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Limiting “Garbage Can” Bias: Time and Not Resources Affects Research Perseverance (WP-23-25)

Philip Moniz, James Druckman, and Jeremy Freese

What factors contribute to researcher productivity? Scholars have documented various biases in the publication process, perhaps most notably the file drawer bias (i.e., an inability to publish null results, leading them to be put in the file drawer). Much less attention is paid to a distinct bias, what Moniz, Druckman, and Freese coin the “garbage can” bias: where a researcher abandons a project (i.e., throws the entire idea in the garbage can) due to an inability to acquire funds needed for data collection. They leverage a survey with applicants to a National Science Foundation funding program—Time-Sharing Experiments in the Social Sciences—to identify variables that facilitate perseverance (i.e., the pursuit of a project after being declined, thereby avoiding the garbage can). They find that much more important than alternative financial resources is having the time to pursue the project. This suggests that institutions need to ensure scholars, particularly those early in their career, have sufficient time to recover from what are often the sunk costs of a failed grant application.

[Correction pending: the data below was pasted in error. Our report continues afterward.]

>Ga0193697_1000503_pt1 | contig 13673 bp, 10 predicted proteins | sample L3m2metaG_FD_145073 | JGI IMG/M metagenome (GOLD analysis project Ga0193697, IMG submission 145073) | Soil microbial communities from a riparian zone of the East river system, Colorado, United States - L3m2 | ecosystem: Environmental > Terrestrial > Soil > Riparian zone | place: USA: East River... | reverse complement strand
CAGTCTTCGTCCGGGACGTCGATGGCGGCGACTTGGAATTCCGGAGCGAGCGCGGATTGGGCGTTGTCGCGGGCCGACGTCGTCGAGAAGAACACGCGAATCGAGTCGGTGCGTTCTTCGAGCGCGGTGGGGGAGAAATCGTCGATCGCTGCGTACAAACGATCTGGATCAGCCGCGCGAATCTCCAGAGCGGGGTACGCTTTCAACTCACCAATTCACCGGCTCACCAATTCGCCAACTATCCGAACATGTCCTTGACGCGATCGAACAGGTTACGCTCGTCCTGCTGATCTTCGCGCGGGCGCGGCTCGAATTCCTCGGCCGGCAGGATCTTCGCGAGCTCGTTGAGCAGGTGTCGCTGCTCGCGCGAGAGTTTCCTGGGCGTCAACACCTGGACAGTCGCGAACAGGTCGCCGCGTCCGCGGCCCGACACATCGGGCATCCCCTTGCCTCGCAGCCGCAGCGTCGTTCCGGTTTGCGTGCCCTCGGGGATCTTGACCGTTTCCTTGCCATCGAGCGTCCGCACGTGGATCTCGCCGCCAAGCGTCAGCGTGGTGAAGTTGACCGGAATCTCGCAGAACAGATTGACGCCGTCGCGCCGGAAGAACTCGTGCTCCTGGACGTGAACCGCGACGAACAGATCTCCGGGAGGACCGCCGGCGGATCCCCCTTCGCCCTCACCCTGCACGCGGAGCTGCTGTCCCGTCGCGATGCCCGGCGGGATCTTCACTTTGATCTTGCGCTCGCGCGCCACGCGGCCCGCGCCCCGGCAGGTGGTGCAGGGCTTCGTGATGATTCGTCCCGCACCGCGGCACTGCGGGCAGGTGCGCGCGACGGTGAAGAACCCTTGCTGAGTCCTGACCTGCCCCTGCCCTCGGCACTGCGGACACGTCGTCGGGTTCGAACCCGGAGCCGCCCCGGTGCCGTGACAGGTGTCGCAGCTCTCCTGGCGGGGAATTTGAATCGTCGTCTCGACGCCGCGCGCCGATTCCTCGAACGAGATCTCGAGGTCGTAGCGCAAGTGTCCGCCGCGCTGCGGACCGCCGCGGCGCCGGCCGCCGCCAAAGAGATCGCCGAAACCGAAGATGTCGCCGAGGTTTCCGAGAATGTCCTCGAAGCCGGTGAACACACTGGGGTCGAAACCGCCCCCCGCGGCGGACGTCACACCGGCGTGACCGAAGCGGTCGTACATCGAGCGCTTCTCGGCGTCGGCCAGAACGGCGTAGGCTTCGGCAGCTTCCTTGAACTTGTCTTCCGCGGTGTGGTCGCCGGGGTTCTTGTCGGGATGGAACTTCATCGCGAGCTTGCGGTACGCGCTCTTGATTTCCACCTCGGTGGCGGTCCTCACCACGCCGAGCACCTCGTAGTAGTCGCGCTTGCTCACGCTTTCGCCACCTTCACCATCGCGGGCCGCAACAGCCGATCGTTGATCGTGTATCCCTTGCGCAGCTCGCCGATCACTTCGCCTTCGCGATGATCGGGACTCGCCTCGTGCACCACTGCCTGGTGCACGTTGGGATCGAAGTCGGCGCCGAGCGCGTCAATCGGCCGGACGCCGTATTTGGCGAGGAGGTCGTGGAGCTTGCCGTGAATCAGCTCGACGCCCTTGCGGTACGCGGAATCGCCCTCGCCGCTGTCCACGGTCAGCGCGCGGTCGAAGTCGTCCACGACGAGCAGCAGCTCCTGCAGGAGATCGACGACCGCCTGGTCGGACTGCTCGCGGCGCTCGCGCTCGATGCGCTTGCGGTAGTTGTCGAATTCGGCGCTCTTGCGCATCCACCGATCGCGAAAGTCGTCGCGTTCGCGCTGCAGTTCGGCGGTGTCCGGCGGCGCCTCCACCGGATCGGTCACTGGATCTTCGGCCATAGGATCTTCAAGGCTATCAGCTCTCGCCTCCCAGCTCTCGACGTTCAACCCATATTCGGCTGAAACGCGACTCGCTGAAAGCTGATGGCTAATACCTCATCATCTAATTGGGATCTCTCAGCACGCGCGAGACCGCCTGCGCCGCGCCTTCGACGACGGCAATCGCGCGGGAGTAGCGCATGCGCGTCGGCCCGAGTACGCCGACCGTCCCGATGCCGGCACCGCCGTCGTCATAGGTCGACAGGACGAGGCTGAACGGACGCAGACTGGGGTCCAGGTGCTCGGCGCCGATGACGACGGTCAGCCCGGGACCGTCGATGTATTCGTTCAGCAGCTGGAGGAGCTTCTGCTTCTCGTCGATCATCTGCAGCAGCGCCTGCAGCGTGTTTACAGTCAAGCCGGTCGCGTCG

Philip Moniz, Department of Government, University of Texas at Austin

James Druckman, Payson S. Wild Professor of Political Science and IPR Fellow, Northwestern University

Jeremy Freese, Professor and Chair of Sociology, Stanford University

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